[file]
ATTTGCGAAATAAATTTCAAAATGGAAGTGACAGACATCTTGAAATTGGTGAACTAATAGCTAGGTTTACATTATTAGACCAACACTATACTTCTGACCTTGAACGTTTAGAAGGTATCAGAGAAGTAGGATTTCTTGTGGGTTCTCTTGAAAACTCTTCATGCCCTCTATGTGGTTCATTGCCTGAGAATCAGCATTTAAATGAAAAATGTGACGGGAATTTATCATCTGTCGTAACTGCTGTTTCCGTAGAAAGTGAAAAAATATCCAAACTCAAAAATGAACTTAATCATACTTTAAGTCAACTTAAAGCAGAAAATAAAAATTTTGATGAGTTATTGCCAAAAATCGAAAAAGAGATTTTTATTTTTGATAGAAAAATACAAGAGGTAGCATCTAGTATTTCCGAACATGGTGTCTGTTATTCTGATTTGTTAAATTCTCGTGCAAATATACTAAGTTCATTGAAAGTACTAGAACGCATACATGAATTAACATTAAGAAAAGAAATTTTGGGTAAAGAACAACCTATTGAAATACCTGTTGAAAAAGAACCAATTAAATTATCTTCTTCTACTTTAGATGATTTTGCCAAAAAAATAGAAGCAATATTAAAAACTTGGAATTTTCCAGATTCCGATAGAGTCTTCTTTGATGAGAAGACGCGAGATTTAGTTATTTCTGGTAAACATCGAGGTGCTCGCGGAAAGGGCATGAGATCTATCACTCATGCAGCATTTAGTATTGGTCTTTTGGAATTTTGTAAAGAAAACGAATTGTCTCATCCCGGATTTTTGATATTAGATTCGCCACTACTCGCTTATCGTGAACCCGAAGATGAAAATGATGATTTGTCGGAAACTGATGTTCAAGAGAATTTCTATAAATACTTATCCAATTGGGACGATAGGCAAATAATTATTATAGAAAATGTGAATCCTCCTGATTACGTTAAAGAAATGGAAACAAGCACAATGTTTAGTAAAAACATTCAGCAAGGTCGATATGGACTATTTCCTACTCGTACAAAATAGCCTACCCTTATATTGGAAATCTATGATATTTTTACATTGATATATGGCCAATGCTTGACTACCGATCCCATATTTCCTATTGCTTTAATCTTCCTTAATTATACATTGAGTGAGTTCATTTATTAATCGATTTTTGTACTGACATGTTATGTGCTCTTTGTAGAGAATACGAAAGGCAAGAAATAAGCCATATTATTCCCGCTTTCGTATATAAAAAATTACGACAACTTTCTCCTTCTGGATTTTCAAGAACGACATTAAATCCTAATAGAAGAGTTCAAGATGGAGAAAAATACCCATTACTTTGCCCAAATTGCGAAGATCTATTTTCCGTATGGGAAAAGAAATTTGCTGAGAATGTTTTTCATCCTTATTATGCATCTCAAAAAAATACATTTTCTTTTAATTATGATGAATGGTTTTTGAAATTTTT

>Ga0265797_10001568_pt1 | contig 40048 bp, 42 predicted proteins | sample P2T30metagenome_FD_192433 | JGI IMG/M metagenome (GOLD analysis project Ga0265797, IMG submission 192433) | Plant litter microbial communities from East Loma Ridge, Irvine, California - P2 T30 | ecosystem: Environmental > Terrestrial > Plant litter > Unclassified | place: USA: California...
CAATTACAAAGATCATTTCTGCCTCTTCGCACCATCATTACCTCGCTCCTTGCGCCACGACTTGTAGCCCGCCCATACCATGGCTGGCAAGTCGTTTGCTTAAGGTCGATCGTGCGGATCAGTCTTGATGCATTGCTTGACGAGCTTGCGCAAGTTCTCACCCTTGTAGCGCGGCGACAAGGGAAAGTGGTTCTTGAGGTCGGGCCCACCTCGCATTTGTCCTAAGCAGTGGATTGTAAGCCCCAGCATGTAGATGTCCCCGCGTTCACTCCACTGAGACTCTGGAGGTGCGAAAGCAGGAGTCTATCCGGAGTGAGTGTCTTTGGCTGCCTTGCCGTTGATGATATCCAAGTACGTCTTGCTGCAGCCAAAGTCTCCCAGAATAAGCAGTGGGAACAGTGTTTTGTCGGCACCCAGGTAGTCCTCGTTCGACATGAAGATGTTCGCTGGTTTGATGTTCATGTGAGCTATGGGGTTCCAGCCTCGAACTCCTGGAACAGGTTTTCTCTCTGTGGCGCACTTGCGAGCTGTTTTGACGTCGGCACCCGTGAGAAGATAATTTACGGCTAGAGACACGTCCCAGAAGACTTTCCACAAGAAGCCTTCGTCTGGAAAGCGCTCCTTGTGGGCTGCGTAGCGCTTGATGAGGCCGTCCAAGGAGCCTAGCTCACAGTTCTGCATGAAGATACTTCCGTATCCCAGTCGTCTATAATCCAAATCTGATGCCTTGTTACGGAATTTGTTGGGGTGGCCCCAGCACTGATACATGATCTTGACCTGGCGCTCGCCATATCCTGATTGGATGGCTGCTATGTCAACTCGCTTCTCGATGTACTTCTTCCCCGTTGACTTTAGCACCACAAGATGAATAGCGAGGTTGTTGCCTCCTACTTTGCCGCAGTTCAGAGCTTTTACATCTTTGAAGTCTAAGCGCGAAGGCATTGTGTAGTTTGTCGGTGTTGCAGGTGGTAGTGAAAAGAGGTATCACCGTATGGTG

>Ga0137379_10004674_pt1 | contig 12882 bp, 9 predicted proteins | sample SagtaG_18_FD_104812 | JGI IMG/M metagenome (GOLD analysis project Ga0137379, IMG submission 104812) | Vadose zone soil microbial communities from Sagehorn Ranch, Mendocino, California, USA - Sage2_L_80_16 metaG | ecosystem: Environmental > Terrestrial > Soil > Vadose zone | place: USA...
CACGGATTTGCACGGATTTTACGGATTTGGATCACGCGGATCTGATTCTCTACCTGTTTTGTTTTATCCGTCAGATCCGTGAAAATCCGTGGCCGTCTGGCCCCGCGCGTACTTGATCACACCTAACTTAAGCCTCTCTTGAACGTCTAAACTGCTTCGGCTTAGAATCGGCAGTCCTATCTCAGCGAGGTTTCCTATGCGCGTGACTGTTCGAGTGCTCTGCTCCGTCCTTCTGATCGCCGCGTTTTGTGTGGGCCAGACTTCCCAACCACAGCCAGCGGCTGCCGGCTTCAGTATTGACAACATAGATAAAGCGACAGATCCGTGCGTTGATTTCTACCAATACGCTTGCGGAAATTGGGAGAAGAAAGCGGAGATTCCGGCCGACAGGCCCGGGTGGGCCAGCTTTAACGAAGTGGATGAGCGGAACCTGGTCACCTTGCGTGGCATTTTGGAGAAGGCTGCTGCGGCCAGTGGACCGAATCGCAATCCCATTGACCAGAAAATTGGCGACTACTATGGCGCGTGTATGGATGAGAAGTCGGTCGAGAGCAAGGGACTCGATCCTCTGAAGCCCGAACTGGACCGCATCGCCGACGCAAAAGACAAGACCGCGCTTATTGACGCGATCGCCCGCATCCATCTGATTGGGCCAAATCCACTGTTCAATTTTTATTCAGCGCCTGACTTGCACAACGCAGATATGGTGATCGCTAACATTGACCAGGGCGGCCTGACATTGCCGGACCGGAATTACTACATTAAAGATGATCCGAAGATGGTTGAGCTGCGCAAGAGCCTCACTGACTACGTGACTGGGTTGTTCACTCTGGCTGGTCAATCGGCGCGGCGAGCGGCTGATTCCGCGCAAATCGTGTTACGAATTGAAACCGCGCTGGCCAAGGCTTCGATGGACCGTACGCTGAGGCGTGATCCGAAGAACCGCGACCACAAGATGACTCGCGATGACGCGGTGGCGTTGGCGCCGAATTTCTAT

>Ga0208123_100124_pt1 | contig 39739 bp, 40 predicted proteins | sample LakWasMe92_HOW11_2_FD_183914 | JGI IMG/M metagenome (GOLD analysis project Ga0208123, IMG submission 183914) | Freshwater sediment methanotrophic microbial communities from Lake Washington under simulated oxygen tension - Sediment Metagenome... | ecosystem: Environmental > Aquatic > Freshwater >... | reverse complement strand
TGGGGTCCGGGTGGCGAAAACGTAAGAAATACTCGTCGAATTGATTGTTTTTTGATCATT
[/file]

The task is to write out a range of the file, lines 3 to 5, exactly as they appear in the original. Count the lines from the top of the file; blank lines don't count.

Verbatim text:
CAATTACAAAGATCATTTCTGCCTCTTCGCACCATCATTACCTCGCTCCTTGCGCCACGACTTGTAGCCCGCCCATACCATGGCTGGCAAGTCGTTTGCTTAAGGTCGATCGTGCGGATCAGTCTTGATGCATTGCTTGACGAGCTTGCGCAAGTTCTCACCCTTGTAGCGCGGCGACAAGGGAAAGTGGTTCTTGAGGTCGGGCCCACCTCGCATTTGTCCTAAGCAGTGGATTGTAAGCCCCAGCATGTAGATGTCCCCGCGTTCACTCCACTGAGACTCTGGAGGTGCGAAAGCAGGAGTCTATCCGGAGTGAGTGTCTTTGGCTGCCTTGCCGTTGATGATATCCAAGTACGTCTTGCTGCAGCCAAAGTCTCCCAGAATAAGCAGTGGGAACAGTGTTTTGTCGGCACCCAGGTAGTCCTCGTTCGACATGAAGATGTTCGCTGGTTTGATGTTCATGTGAGCTATGGGGTTCCAGCCTCGAACTCCTGGAACAGGTTTTCTCTCTGTGGCGCACTTGCGAGCTGTTTTGACGTCGGCACCCGTGAGAAGATAATTTACGGCTAGAGACACGTCCCAGAAGACTTTCCACAAGAAGCCTTCGTCTGGAAAGCGCTCCTTGTGGGCTGCGTAGCGCTTGATGAGGCCGTCCAAGGAGCCTAGCTCACAGTTCTGCATGAAGATACTTCCGTATCCCAGTCGTCTATAATCCAAATCTGATGCCTTGTTACGGAATTTGTTGGGGTGGCCCCAGCACTGATACATGATCTTGACCTGGCGCTCGCCATATCCTGATTGGATGGCTGCTATGTCAACTCGCTTCTCGATGTACTTCTTCCCCGTTGACTTTAGCACCACAAGATGAATAGCGAGGTTGTTGCCTCCTACTTTGCCGCAGTTCAGAGCTTTTACATCTTTGAAGTCTAAGCGCGAAGGCATTGTGTAGTTTGTCGGTGTTGCAGGTGGTAGTGAAAAGAGGTATCACCGTATGGTG

>Ga0137379_10004674_pt1 | contig 12882 bp, 9 predicted proteins | sample SagtaG_18_FD_104812 | JGI IMG/M metagenome (GOLD analysis project Ga0137379, IMG submission 104812) | Vadose zone soil microbial communities from Sagehorn Ranch, Mendocino, California, USA - Sage2_L_80_16 metaG | ecosystem: Environmental > Terrestrial > Soil > Vadose zone | place: USA...
CACGGATTTGCACGGATTTTACGGATTTGGATCACGCGGATCTGATTCTCTACCTGTTTTGTTTTATCCGTCAGATCCGTGAAAATCCGTGGCCGTCTGGCCCCGCGCGTACTTGATCACACCTAACTTAAGCCTCTCTTGAACGTCTAAACTGCTTCGGCTTAGAATCGGCAGTCCTATCTCAGCGAGGTTTCCTATGCGCGTGACTGTTCGAGTGCTCTGCTCCGTCCTTCTGATCGCCGCGTTTTGTGTGGGCCAGACTTCCCAACCACAGCCAGCGGCTGCCGGCTTCAGTATTGACAACATAGATAAAGCGACAGATCCGTGCGTTGATTTCTACCAATACGCTTGCGGAAATTGGGAGAAGAAAGCGGAGATTCCGGCCGACAGGCCCGGGTGGGCCAGCTTTAACGAAGTGGATGAGCGGAACCTGGTCACCTTGCGTGGCATTTTGGAGAAGGCTGCTGCGGCCAGTGGACCGAATCGCAATCCCATTGACCAGAAAATTGGCGACTACTATGGCGCGTGTATGGATGAGAAGTCGGTCGAGAGCAAGGGACTCGATCCTCTGAAGCCCGAACTGGACCGCATCGCCGACGCAAAAGACAAGACCGCGCTTATTGACGCGATCGCCCGCATCCATCTGATTGGGCCAAATCCACTGTTCAATTTTTATTCAGCGCCTGACTTGCACAACGCAGATATGGTGATCGCTAACATTGACCAGGGCGGCCTGACATTGCCGGACCGGAATTACTACATTAAAGATGATCCGAAGATGGTTGAGCTGCGCAAGAGCCTCACTGACTACGTGACTGGGTTGTTCACTCTGGCTGGTCAATCGGCGCGGCGAGCGGCTGATTCCGCGCAAATCGTGTTACGAATTGAAACCGCGCTGGCCAAGGCTTCGATGGACCGTACGCTGAGGCGTGATCCGAAGAACCGCGACCACAAGATGACTCGCGATGACGCGGTGGCGTTGGCGCCGAATTTCTAT